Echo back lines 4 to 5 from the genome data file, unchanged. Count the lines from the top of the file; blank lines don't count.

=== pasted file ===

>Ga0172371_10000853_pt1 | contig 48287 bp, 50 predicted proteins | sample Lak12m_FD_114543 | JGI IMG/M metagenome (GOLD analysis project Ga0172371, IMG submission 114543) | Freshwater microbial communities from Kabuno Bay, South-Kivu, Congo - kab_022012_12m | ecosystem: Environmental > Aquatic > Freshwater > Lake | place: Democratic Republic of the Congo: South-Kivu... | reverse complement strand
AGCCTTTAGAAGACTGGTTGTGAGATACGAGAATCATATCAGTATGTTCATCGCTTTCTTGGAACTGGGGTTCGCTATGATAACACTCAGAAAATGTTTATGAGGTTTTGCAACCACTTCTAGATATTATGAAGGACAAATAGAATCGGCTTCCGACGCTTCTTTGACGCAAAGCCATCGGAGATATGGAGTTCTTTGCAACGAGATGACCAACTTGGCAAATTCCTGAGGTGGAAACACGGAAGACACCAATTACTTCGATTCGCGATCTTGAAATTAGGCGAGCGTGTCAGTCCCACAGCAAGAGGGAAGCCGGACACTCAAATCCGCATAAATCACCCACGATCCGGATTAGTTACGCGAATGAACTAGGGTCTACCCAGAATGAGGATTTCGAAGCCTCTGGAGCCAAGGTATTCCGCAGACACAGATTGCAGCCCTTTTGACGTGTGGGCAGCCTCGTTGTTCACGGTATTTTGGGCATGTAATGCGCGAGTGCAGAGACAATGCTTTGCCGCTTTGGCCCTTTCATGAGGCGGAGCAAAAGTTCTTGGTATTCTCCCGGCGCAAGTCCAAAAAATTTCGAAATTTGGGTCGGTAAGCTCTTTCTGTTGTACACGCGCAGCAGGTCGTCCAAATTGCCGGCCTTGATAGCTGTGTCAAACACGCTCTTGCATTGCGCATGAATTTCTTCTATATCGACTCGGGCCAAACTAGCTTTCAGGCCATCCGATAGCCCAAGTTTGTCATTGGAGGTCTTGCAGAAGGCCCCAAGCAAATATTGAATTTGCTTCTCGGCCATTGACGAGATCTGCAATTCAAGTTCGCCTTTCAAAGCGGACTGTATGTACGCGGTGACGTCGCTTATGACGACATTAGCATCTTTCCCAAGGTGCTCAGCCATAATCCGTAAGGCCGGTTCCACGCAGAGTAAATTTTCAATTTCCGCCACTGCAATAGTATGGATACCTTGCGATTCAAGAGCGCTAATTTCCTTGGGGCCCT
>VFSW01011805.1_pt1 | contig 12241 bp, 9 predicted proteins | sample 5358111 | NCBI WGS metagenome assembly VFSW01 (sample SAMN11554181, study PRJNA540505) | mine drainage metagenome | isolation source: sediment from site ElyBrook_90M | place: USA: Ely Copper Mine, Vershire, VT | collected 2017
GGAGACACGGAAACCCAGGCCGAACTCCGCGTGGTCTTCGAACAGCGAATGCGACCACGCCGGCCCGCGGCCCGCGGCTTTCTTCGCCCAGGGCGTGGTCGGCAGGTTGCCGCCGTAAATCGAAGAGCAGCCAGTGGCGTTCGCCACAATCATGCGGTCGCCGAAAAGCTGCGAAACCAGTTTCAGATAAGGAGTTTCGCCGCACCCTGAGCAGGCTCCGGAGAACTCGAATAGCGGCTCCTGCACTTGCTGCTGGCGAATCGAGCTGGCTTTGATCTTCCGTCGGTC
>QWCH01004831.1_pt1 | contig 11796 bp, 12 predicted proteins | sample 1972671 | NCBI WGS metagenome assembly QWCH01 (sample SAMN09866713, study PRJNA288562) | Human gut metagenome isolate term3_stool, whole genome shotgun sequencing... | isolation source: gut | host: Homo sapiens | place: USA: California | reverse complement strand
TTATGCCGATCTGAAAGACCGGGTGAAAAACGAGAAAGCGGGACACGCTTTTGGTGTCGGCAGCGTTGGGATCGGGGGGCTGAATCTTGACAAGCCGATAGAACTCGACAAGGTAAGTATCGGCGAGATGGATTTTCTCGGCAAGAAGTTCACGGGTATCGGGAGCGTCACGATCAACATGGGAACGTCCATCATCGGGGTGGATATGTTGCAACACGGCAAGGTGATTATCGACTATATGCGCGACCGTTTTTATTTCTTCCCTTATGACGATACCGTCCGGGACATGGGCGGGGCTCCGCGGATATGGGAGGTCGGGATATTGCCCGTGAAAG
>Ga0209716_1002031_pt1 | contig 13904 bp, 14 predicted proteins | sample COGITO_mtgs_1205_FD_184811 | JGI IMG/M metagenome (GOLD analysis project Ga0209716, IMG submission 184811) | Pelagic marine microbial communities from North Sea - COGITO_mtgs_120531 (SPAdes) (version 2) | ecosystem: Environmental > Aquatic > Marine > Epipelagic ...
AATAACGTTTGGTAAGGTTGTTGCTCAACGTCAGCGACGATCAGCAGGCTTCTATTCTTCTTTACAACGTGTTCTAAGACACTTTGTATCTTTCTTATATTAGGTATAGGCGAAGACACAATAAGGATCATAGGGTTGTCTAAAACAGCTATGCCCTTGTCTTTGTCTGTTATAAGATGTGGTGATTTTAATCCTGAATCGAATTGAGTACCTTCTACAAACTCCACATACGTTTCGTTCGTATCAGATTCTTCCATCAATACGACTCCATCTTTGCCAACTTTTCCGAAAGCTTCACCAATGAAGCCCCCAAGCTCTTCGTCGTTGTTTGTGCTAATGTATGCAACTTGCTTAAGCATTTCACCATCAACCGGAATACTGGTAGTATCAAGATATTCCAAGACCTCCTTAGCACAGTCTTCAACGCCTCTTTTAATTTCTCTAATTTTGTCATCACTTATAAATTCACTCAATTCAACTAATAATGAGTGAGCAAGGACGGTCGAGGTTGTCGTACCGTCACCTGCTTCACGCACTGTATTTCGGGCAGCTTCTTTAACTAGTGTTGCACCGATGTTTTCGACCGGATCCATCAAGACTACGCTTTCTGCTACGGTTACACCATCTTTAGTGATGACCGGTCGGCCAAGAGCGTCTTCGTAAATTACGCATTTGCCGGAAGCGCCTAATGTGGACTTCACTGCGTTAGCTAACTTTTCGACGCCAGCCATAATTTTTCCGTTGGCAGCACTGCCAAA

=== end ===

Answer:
GGAGACACGGAAACCCAGGCCGAACTCCGCGTGGTCTTCGAACAGCGAATGCGACCACGCCGGCCCGCGGCCCGCGGCTTTCTTCGCCCAGGGCGTGGTCGGCAGGTTGCCGCCGTAAATCGAAGAGCAGCCAGTGGCGTTCGCCACAATCATGCGGTCGCCGAAAAGCTGCGAAACCAGTTTCAGATAAGGAGTTTCGCCGCACCCTGAGCAGGCTCCGGAGAACTCGAATAGCGGCTCCTGCACTTGCTGCTGGCGAATCGAGCTGGCTTTGATCTTCCGTCGGTC
>QWCH01004831.1_pt1 | contig 11796 bp, 12 predicted proteins | sample 1972671 | NCBI WGS metagenome assembly QWCH01 (sample SAMN09866713, study PRJNA288562) | Human gut metagenome isolate term3_stool, whole genome shotgun sequencing... | isolation source: gut | host: Homo sapiens | place: USA: California | reverse complement strand